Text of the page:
Dr Carmen Voigt-Graf returned to the Development Policy Centre in Canberra after three years as a Senior Research Fellow at the National Research Institute in Port Moresby. Carmen has worked in a range of economic issues in the Pacific, particularly in the areas of labour mobility, migration, and regional integration.

Mr Ani Ila Rova and Mr Maholopa (‘Maho’) Laveil arrived in Canberra earlier this month to commence a 2-year Masters in International and Development Economics (IDEC) at the ANU. Ani is a long-term faculty member in the Division of Economics at the University of Papua New Guinea, and Maho one of the best economics graduates in recent years. Both have been awarded scholarships under the ANU-UPNG partnership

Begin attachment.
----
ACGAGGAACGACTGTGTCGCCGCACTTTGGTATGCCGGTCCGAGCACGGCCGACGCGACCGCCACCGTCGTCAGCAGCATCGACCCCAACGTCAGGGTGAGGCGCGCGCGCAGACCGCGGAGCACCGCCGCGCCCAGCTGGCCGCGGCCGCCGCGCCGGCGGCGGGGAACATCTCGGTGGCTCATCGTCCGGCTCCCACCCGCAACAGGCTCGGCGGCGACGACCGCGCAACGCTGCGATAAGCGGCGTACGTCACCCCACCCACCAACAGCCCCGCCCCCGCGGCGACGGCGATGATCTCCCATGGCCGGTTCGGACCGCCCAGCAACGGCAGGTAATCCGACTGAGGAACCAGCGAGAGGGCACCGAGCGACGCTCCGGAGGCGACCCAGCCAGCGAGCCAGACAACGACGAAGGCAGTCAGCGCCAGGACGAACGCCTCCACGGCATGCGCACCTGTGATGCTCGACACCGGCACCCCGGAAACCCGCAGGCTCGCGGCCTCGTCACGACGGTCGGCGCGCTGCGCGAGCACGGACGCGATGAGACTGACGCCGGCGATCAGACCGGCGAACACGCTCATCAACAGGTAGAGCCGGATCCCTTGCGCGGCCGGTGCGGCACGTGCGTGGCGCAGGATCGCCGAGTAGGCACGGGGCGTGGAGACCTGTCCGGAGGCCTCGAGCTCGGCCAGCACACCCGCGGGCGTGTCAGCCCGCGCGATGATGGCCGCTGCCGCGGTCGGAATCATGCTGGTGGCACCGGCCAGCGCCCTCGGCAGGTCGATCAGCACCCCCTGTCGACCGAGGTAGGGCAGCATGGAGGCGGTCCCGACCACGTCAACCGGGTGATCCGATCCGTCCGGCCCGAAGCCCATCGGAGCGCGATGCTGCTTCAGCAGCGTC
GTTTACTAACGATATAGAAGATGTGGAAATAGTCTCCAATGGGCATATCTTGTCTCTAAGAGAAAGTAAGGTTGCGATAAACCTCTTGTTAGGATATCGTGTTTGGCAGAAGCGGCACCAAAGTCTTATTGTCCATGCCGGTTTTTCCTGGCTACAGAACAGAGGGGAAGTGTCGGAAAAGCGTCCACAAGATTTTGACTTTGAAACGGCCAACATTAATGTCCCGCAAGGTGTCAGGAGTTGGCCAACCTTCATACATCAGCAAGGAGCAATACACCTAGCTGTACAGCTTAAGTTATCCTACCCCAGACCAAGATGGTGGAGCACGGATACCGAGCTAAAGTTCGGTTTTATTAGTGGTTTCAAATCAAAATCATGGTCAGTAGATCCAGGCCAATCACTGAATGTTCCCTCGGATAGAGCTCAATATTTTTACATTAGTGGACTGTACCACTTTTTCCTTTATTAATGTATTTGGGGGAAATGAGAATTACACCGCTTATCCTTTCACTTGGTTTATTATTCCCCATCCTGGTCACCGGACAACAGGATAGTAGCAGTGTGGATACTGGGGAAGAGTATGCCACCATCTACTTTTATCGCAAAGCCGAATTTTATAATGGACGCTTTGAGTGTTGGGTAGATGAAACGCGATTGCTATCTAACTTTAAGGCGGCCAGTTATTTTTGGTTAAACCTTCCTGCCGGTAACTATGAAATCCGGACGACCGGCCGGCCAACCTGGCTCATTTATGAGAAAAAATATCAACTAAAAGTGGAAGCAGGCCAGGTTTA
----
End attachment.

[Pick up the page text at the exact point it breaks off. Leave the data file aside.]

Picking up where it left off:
Finally, it is with great sadness that we learnt of the tragic and untimely death of Mr Raymond Logie on 31 January 2017. Raymond undertook his Master of Public Policy at the Crawford School between 2012 and 2013 under an Australian Aid program scholarship. He was a model student, quiet and unassuming with very impressive academic results. Raymond was a senior public servant, Executive Manager of Legislative and Administrative Reform in the Department of Personnel Management. He is survived by his wife and three sons. Our hearts go out to them.

 

PNG on Devpolicy.org - recent posts
 
Papua New Guinea stumbles to an election by Paul Flanagan

2017: a year of redefining democracy? by Bal Kama
 
Has PNG been in recession? by Nelson Nema and Stephen Howes